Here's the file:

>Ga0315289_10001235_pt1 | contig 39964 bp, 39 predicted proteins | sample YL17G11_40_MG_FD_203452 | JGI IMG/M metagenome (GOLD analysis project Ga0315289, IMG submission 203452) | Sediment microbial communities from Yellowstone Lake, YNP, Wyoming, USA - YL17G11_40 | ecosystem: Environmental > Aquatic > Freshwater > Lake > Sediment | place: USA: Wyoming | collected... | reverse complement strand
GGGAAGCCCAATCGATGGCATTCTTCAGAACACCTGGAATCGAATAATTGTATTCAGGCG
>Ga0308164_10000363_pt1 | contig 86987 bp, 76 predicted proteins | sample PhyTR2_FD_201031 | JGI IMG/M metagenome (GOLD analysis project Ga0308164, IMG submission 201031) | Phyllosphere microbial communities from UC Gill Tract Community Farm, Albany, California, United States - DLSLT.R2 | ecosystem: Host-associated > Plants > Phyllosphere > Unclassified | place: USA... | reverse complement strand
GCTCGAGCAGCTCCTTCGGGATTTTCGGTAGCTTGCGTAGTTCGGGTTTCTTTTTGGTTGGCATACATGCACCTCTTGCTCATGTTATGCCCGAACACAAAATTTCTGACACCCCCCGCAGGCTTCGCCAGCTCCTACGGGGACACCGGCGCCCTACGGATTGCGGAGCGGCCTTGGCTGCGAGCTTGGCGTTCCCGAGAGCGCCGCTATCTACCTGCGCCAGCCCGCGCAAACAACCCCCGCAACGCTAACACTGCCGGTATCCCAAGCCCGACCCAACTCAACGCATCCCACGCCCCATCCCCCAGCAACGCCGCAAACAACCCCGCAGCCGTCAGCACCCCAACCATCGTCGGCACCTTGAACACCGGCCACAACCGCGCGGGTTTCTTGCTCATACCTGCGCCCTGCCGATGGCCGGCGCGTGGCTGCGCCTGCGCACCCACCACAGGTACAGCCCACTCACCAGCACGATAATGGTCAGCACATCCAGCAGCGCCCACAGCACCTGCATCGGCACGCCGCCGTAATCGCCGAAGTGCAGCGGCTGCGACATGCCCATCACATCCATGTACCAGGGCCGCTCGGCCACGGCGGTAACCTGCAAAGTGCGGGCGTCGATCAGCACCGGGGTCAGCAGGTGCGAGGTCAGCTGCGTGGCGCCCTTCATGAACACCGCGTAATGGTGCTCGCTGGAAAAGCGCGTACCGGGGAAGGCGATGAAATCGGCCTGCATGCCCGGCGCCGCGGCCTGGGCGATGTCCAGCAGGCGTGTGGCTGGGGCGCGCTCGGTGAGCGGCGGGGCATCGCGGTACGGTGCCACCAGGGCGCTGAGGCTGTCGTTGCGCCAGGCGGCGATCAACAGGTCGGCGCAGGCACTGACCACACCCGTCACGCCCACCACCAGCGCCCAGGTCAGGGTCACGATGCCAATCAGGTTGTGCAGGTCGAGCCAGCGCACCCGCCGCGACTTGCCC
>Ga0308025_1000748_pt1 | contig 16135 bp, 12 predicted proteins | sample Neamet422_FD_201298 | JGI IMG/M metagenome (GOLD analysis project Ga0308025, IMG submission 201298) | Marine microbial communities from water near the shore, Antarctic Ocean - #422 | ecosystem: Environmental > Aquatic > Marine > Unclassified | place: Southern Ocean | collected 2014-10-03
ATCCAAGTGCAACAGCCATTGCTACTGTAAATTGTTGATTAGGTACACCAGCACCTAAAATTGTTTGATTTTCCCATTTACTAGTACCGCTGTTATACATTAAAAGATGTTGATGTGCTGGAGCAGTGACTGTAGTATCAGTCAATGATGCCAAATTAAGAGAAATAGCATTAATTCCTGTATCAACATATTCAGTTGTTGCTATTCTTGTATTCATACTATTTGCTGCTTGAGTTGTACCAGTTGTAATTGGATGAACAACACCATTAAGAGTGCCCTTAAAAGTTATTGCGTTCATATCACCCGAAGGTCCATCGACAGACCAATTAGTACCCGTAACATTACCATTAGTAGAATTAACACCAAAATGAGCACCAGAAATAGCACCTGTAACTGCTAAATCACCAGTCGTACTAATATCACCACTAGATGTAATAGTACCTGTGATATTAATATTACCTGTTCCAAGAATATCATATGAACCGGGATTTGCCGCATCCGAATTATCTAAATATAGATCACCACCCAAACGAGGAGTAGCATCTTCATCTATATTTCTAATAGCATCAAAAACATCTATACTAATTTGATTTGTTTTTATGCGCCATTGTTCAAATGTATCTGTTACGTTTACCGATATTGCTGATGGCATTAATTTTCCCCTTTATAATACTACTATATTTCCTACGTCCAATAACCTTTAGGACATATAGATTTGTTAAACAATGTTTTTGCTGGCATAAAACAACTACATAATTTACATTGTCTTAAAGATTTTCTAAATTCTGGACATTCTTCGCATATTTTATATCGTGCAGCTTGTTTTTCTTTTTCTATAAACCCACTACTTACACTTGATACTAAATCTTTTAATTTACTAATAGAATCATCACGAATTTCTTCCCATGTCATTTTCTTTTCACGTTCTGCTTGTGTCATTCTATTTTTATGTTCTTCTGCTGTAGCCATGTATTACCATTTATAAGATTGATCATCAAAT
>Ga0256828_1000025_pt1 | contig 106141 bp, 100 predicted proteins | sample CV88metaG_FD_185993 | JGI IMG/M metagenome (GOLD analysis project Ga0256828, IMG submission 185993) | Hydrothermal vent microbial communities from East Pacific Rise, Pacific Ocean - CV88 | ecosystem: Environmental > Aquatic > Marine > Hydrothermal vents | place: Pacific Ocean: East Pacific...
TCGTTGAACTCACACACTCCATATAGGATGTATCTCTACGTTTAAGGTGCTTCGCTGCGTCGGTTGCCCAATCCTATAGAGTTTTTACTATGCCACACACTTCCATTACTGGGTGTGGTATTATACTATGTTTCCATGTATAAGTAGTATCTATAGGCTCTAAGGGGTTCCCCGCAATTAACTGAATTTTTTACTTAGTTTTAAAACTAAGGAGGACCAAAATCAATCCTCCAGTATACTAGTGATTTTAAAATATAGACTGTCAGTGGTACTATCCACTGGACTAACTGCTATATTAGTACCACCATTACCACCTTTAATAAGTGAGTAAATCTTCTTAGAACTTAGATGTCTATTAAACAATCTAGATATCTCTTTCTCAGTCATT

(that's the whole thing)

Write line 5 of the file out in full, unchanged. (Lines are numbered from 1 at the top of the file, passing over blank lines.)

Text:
>Ga0308025_1000748_pt1 | contig 16135 bp, 12 predicted proteins | sample Neamet422_FD_201298 | JGI IMG/M metagenome (GOLD analysis project Ga0308025, IMG submission 201298) | Marine microbial communities from water near the shore, Antarctic Ocean - #422 | ecosystem: Environmental > Aquatic > Marine > Unclassified | place: Southern Ocean | collected 2014-10-03